One interesting fact about Alto Adige is that the region is without a singular champion grape. Unlike Toscana and its King, Sangiovese or Piemonte and its bride, Nebbiolo, Alto Adige has many indigenous grapes, all equally represented throughout the valley.
Pinot Bianco, Gewurztraminer, Pinot Grigio, Sauvignon, Schiava, Pinot Nero, Lagrein, Reisling. You find them all, peppered throughout the region.
Why does Alto Adige have so many grape varietals? One explanation comes to us by Martin Foradori- Hofstatter of Tenuta J. Hoffstatter, a winery known for Pinot Noir, among other varietals. He explains the phenomenon by what he calls the ” four dimensions of winegrowing” in Alto Adige. These four aspects include:
1. Orientation to one side of the valley or the other (east/ west), with vineyards always oriented towards the south.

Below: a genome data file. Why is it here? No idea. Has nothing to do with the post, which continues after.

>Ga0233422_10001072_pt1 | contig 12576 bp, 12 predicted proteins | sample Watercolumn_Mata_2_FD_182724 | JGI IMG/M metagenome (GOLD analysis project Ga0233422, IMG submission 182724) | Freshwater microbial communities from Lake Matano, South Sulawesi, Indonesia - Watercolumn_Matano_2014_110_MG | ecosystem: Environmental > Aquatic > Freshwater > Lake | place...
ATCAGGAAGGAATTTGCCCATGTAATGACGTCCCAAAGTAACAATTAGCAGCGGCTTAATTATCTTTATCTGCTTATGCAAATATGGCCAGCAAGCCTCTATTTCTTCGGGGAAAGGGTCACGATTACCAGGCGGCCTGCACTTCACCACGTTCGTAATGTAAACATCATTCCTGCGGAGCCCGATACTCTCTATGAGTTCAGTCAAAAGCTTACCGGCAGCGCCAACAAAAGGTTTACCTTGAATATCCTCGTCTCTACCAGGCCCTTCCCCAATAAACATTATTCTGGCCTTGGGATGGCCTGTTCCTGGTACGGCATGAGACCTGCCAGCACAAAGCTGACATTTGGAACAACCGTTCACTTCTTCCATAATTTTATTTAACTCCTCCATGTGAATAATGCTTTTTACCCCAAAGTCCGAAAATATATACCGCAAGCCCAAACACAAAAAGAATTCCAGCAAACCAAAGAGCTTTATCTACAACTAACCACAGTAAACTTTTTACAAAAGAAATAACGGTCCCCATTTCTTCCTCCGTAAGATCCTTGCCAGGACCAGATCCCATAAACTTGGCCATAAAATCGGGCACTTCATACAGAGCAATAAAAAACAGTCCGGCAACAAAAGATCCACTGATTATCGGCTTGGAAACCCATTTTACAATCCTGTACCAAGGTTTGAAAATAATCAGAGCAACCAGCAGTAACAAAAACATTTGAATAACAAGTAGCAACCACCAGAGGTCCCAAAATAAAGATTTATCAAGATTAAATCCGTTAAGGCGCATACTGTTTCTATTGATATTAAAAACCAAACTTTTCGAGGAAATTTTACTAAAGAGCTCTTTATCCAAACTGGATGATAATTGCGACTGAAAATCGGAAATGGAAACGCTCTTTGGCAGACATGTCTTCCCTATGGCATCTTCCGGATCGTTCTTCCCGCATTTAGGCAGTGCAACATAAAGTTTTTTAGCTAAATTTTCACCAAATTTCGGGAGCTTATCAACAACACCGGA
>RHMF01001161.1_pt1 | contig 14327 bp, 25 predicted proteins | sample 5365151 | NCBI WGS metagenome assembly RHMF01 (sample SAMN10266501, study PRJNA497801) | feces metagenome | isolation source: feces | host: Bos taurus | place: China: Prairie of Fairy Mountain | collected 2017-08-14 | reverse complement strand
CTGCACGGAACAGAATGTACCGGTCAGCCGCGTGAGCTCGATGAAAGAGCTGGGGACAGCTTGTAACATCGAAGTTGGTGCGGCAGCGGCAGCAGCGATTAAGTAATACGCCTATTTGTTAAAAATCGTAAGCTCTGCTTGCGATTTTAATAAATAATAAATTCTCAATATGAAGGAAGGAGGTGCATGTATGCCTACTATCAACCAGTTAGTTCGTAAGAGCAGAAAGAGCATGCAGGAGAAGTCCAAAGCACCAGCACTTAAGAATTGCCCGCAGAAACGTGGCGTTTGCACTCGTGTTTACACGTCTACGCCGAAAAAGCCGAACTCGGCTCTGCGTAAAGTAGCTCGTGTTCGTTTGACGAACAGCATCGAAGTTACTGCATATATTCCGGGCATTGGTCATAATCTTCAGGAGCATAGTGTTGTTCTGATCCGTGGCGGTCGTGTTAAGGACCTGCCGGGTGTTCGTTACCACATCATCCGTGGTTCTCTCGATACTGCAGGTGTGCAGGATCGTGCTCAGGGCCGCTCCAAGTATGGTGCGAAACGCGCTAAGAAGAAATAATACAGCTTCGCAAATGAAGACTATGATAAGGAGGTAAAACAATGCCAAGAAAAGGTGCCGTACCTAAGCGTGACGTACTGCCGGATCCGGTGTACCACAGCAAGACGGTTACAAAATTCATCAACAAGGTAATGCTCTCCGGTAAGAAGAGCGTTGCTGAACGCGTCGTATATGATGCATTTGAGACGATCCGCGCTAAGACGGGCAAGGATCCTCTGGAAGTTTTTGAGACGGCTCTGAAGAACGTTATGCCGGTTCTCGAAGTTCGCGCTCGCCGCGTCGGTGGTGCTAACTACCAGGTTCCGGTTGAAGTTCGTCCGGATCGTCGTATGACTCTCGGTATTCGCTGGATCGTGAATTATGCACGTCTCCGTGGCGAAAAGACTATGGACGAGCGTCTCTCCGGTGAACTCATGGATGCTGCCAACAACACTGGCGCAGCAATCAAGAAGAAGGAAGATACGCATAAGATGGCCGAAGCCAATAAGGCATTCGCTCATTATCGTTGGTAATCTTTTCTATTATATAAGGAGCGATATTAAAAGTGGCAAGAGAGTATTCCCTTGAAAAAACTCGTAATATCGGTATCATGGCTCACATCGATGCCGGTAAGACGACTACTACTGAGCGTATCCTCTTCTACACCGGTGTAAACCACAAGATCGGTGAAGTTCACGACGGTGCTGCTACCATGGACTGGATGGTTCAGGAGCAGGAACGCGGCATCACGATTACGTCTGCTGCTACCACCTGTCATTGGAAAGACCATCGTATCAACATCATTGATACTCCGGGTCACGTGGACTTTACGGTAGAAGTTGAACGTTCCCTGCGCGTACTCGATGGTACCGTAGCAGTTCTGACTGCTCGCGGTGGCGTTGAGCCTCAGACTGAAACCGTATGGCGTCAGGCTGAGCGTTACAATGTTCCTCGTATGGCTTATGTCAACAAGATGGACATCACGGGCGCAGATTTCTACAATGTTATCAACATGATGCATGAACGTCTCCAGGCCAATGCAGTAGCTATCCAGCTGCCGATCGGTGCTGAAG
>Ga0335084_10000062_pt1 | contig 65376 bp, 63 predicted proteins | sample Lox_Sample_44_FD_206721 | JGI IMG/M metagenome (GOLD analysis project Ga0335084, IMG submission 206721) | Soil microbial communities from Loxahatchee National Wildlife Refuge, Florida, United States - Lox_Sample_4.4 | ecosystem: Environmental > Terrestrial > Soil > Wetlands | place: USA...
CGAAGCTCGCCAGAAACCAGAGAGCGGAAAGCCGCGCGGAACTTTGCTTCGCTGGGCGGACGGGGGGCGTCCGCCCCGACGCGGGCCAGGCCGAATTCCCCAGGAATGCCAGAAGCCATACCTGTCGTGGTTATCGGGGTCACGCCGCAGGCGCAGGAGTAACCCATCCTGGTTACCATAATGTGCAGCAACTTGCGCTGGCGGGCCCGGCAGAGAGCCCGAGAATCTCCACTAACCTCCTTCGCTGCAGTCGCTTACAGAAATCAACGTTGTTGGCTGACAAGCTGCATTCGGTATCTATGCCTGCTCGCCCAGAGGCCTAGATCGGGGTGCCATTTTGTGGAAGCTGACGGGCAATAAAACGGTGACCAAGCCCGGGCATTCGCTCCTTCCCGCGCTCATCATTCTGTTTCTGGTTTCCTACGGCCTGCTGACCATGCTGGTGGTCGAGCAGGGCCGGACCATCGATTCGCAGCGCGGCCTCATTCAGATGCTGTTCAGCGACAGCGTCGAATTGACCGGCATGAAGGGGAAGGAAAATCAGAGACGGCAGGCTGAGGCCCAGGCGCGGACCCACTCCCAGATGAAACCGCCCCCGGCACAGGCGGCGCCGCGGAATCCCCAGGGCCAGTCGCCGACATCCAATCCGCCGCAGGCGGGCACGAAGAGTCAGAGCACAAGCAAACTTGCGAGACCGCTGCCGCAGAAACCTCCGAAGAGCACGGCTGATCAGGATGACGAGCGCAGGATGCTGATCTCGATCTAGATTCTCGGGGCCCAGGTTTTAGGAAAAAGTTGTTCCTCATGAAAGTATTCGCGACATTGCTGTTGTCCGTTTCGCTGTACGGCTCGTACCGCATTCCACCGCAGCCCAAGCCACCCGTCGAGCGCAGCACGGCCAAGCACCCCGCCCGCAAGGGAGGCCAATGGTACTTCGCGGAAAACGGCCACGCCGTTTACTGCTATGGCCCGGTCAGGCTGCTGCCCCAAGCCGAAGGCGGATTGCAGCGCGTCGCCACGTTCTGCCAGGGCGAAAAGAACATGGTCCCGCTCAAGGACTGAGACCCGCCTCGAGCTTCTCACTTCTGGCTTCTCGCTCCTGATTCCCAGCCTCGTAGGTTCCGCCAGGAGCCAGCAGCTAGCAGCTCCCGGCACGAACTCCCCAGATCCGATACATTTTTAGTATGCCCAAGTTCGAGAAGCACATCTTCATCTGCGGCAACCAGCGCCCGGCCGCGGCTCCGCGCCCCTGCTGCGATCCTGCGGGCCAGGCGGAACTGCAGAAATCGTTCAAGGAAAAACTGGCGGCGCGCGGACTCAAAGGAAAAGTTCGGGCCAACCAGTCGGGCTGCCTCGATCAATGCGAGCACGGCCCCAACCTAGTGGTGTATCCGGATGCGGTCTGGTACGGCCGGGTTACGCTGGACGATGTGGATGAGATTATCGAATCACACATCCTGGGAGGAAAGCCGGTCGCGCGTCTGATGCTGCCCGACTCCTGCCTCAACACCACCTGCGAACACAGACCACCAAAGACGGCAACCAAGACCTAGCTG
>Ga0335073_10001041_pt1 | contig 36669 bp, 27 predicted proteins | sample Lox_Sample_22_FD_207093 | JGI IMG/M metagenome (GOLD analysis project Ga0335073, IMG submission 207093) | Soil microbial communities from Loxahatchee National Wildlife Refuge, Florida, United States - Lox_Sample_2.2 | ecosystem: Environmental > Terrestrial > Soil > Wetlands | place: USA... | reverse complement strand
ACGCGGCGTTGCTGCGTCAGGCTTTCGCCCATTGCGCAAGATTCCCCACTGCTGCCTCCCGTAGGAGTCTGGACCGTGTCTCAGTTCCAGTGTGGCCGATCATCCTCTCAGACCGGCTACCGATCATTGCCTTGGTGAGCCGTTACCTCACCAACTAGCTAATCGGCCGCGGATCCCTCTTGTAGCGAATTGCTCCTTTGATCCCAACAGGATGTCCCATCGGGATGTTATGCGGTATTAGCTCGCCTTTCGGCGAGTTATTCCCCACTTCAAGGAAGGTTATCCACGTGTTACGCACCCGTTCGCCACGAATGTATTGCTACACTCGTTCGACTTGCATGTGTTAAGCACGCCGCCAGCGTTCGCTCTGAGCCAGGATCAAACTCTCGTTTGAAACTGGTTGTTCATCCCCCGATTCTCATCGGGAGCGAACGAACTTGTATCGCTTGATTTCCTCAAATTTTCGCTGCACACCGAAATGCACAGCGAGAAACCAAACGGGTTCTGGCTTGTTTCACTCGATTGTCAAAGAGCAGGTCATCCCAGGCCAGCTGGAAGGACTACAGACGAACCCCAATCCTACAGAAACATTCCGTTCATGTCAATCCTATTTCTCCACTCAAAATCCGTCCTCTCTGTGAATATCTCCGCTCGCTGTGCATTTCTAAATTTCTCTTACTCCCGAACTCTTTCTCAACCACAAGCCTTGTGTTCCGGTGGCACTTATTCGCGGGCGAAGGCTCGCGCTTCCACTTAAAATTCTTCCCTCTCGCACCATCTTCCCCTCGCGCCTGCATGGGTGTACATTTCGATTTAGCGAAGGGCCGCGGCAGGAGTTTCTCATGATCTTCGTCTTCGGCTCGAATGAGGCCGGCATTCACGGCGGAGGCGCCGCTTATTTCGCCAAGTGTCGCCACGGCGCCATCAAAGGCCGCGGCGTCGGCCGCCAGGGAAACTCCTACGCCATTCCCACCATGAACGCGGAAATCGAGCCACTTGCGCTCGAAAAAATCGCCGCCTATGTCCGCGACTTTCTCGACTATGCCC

2. Vines growing at altitudes from 600- 3,300 feet above sea level- some of the highest in the world.
3. Soil types can include red porphyric rock, limestone, quartz, sandy marl, and clay- a varied spectrum of terroir unlike anywhere else.
4. Microclimates vary incredibly- even on the same side of the valley, at the same altitude, with the same soil type you may still find a differences due to the small valleys that wind their way through the region, affecting the wind penetration or sun exposure.
These four aspects of wine growing in Alto Adige make it impossible to grow some of the region’s indiegnous vrietals in some places, and perfect for growing them in others.
Natural diversity gives way to a rainbow of colors and an expansive spectrum of wines in this sun-drenched valley. If there were one place you’d want to drink wine from for the rest of your life, without becoming bored, it would be Alto Adige!